4 – In a complete gear-switch from number 3 above, dogs too show the desire for solitude. They can be at peace for being fully expended in the activity they choose to do, and so when the exhaustion hits they can truly switch off. This is helped by the added benefit of being in a safe place, but even out in the wide world if a dog needs to rest, it will rest.
Though (at least as far as we can tell!) a dog does not know introspection, forward thought or reflection, dogs can still be known to enjoy the chance to relax in between bouts of activity. We too should seek to find the ability to switch off so completely. To be truly outside of stimuli is near-impossible in the 21st century, in the world of instant messaging, virtual reality, notifications and social media. The ability to disconnect is one to idolise and seek.
5 – Present-moment awareness similarly is a quality that is hard to cultivate. There is so much out there to draw our attention away from whatever moment we find ourselves in. It is a challenge to enjoy a good book in the wake of a vibrating mobile phone. It is difficult to immerse ourselves in a conversation with so much input surrounding us. It is a fight to focus on a sport, an activity or a session in the gym when the stresses mentioned in #2 bear down on our consciousness and take us away from what we are doing.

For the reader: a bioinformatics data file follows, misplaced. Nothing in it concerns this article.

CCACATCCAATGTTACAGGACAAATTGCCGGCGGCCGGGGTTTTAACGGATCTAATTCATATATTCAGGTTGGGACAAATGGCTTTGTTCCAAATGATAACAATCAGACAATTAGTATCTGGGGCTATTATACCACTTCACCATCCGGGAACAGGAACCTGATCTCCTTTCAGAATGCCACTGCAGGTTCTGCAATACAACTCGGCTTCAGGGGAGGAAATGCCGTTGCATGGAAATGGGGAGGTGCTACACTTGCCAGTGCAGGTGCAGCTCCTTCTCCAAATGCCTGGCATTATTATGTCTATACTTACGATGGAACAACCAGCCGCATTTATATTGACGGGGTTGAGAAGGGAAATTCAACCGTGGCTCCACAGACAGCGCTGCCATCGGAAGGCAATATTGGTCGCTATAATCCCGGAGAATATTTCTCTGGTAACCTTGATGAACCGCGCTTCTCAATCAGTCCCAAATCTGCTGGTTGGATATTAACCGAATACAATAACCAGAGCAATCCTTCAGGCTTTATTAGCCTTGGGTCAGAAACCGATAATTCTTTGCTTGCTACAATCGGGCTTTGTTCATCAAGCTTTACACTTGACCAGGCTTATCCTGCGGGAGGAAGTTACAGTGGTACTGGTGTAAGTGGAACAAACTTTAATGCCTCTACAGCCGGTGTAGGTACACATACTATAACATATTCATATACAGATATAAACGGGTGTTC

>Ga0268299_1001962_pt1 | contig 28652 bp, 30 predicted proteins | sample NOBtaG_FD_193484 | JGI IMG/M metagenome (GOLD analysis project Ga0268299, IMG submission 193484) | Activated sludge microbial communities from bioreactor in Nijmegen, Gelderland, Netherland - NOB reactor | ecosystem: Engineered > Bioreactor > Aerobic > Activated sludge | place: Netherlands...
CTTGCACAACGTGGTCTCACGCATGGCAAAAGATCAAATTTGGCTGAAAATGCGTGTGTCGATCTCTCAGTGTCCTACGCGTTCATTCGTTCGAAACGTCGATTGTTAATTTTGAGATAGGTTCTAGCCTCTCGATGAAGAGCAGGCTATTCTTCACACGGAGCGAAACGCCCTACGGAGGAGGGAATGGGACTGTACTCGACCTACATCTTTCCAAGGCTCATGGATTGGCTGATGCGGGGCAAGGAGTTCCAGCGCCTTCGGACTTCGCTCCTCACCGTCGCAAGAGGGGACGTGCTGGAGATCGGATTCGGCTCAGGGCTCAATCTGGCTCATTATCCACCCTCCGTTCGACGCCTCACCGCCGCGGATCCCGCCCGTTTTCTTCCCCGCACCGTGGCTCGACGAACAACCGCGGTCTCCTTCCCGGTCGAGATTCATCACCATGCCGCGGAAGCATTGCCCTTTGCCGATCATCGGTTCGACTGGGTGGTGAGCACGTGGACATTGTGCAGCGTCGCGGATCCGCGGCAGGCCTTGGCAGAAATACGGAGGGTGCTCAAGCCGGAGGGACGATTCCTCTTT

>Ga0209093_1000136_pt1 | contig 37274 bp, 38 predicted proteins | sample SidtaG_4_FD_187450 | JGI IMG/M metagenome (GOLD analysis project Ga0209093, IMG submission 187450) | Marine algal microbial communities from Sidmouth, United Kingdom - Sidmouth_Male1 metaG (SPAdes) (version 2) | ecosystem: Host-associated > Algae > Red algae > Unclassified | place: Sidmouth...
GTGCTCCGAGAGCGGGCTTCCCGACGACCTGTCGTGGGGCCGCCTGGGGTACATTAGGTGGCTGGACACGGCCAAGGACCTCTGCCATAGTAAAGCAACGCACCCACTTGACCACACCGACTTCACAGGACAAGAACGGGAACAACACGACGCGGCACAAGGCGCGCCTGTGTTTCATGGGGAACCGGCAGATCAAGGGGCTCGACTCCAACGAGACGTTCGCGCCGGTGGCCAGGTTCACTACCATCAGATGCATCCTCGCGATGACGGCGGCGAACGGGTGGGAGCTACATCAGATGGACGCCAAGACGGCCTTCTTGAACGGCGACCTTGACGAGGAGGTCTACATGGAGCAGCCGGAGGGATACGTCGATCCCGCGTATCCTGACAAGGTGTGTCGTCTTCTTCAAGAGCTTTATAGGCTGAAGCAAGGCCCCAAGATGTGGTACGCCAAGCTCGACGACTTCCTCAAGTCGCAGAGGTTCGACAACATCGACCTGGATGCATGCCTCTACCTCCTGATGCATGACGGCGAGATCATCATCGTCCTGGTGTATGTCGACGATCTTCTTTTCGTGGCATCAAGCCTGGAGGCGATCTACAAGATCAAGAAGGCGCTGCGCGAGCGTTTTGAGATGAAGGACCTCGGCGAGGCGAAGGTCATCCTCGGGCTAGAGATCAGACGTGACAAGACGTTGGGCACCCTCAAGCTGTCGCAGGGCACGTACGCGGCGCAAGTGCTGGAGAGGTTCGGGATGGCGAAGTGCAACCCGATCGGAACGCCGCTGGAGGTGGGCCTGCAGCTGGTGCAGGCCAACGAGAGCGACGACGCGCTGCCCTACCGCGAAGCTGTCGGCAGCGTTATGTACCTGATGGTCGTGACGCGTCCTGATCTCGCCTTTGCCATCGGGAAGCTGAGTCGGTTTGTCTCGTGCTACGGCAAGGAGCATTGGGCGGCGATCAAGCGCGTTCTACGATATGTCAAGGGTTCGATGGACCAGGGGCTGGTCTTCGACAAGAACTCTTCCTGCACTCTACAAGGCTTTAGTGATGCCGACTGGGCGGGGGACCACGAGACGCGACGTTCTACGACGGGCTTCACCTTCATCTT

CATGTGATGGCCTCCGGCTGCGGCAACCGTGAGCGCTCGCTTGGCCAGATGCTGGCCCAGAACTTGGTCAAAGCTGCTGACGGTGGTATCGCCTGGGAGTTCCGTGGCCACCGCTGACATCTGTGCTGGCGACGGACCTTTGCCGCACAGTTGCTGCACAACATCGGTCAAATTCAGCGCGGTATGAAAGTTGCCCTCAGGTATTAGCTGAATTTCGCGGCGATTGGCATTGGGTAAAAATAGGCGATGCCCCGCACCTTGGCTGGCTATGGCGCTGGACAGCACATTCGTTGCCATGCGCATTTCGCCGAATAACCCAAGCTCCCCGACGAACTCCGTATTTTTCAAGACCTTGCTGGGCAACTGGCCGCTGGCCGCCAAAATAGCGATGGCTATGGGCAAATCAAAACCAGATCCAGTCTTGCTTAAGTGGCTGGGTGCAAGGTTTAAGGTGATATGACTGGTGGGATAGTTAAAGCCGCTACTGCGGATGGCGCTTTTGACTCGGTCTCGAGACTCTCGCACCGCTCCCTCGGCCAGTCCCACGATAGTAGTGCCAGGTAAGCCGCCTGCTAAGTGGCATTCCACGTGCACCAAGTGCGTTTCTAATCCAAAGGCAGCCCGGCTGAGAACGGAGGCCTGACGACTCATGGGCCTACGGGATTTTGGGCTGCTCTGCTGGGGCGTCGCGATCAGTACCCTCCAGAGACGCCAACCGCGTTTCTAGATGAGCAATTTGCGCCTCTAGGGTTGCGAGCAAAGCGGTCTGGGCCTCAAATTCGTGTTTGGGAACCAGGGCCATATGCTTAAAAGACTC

This is another case of our greatest strengths being our greatest weakness. Our consumption of data and desire to plan can be paralysing. It has been said that “indecision is fatal“. “A good decision made now is better than the perfect decision made never.” “No plan survives contact with the enemy.” Massive action as Tony Robbins calls it is what brings success, for without action there is nothing. Dogs act. Be more dog.
6 – Dogs know no other way than to be themselves. The little quirks that owners become familiar with are not put upon the dog, but shine out from inside. Any family that has owned more than one dog will know how dramatically different a canine personality can be, and this is much the same as people.
The difference is that dogs have no fear, no doubt or insecurity. They are ultimately content to be their own being, and know no other way. Humans have to face up to and contend with all of these issues, and cannot escape them. The burden of intelligence, I guess.
All that we can do is draw inspiration from the ability of the domestic creatures that we love so much, and try to emulate them in the most admirable ways. Though we are far advanced of dogs in many ways, they still have ancestral virtuous qualities that we have lost in our development. It takes humility to acknowledge this, and acceptance to see its value. But we differ less far than we might think from our canine friends. More than 25% of our genetic base pairs align with dogs, and dog genomic segments aligned to 61% of human transcripts (see paper on The Dog Genome, Kirkness et. al¹).
Any source of wisdom can be drawn from once acknowledged. Though we may not glean routines, habits and rituals from man’s best friend, we can glean a lot of character points that have been lost to time.